If you are like me, you come home from stores with two or three items in a plastic bag and so many plastic bags, there aren't enough cabinets or drawers to put them in. I came across a handy dandy way to store them until you need them. On the sides of each gallon milk jug is a nice round circle just right to cut around. Cut one of them out, making the hole large enough to get your hand in or out. Then, as you collect those pesky bags, just stuff them one by one into the jug. They will come back out easily, one by one just as you put them in. A bottle holds dozens of bags. Hopes this gives you a way to free yourself from that mess of bags.
By Signaler from Bellefontaine, Ohio
This is a great suggestion. I'll have to make some to keep under our kitchen and bathroom sinks. I just wanted to add that there are good places to get rid of extras- if you have so many that you'd never be able to use them all. Around here the doggy parks and many neighborhoods have "doggy poop stations" with bags for cleaning up after the dogs. Many of the bag holders at the stations are "refillable", so you are helping out your neighbors and cleaning out your cupboards at the same time! (05/22/2007)
YES, I AM A TREE-HUGGER! OK? Now: To avoid dealing with all those hateful plastic bags, use cloth bags. If you don't have any, get them at yard sales and flea markets - they cost about a dollar or so. Or just go retro and ask for paper bags. Cloth bags are great because they are washable as well as reusable. On the other hand, the old-fashioned paper bags are completely biodegradable - unlike the plastic ones - and some have handles, too. If you think the paper ones aren't strong enough, ask for double bagging. They can be re-used many times for all kinds of shopping (keep them in your trunk).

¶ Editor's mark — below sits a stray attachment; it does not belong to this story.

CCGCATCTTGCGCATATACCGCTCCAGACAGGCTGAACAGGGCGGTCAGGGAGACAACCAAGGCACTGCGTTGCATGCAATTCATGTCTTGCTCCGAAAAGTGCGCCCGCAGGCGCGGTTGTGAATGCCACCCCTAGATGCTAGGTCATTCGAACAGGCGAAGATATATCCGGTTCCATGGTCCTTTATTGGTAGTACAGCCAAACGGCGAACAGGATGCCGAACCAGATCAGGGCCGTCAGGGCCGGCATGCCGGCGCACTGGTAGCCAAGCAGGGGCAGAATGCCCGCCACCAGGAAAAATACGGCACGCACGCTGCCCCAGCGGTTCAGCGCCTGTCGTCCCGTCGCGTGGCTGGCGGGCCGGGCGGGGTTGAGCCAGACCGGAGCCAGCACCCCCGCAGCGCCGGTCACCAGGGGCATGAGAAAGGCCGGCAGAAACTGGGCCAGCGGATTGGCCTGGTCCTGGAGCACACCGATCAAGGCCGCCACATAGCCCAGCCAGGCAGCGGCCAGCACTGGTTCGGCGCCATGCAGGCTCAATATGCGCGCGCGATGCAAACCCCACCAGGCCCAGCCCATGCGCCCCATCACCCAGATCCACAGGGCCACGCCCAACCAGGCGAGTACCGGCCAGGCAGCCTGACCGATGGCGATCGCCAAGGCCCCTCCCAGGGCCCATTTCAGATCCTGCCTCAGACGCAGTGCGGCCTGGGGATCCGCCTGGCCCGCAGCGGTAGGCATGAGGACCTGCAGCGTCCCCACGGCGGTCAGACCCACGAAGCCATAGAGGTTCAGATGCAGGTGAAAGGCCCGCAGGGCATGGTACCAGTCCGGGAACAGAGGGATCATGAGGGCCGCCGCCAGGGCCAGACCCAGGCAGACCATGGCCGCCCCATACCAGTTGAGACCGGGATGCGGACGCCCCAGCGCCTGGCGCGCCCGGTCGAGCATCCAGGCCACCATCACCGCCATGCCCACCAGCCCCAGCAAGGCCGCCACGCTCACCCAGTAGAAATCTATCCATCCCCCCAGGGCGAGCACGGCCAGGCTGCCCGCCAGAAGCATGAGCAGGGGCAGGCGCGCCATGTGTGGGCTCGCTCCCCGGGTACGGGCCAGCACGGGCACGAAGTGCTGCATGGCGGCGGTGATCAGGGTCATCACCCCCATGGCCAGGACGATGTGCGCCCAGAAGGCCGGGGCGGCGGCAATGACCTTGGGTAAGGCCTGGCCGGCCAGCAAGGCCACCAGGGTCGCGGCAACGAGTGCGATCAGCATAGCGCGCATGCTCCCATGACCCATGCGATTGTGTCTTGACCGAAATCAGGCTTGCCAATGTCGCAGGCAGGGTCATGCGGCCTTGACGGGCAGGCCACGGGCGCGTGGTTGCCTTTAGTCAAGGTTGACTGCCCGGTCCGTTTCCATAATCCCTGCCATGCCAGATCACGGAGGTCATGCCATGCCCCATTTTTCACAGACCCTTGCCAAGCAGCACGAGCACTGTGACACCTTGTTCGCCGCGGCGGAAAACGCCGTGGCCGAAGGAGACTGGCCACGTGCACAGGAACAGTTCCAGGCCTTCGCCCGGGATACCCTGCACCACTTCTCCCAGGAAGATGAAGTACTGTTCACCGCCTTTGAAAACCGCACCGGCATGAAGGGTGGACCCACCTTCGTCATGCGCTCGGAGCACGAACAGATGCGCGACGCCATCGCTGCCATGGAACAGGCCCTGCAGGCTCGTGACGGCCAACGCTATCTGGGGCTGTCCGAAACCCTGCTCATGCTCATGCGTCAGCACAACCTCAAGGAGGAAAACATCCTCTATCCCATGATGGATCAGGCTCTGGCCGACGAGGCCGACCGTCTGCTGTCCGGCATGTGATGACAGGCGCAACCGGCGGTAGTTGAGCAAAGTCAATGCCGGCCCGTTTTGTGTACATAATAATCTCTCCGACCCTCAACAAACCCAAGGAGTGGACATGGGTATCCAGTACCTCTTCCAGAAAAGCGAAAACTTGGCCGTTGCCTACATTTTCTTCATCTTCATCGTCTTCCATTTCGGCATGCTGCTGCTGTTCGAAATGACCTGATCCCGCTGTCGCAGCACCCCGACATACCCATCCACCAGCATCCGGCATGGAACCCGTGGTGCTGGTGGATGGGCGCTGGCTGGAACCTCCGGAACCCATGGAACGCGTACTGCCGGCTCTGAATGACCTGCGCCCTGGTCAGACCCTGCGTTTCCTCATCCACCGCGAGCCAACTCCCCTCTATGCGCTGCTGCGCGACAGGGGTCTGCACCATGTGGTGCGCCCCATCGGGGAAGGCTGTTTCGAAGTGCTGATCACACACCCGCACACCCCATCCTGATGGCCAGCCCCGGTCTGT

I recycle magazines and newspapers and office paper in the beat up paper bags. These bags and paper are re-made into other products, including more paper sacks and food packages. Plastic bags are made with petroleum which we are paying outrageous prices for now and they do not "disappear" for generations!
I hope you will at least try my methods for awhile. Maybe you will want to become a tree-hugger, too. (05/22/2007)
Thank you for this idea. I have so many of these and refused to buy that cute little cloth holder at Walmart that cost a fortune ( I thought anyway). We tried cloth bags and they got dirty and had to be washed or could never be found. My hubby refused paper bags because he believes bugs come into the house on them. These sound wonderful and would fit right under the sink. Thanks so much. (05/23/2007)
I store all my plastic bags in an old blue tin trunk my mother rescued from her parents' farm many years ago. This is a way of just putting what I have to good use. (05/23/2007)
By Jennifer(the Java Junkie)
I have been told that cockroaches love the glue that is used to make paper bags. I don't know if it's true, I've never seen one of these bugs, but I'm not taking any chances. Just recycle the plastic bags at the store they came from. (09/13/2008)
I organize plastic bags in an empty "Kleenex Boutique" tissue box which is much less bulky and takes less space than a big milk jug. They hold about 100 plastic grocery bags and the boxes are much prettier than a milk jug and you are recycling a paper product, too! They pull out just like a tissue! Isn't that convenient!
I also reuse "Kleenex Boutique" tissue boxes - the really pretty ones, and recycle as gift boxes. They hold socks, underwear, coffee mugs, food products, and so much more! I've been doing this for years and my friends and family love the idea and have now adapted the idea in their own lifestyle. I'm sure that there are other things these pretty & sturdy boxes could be used for. What ideas can you come up with?
Remember: Revive, reuse, recycle!
By Pat M
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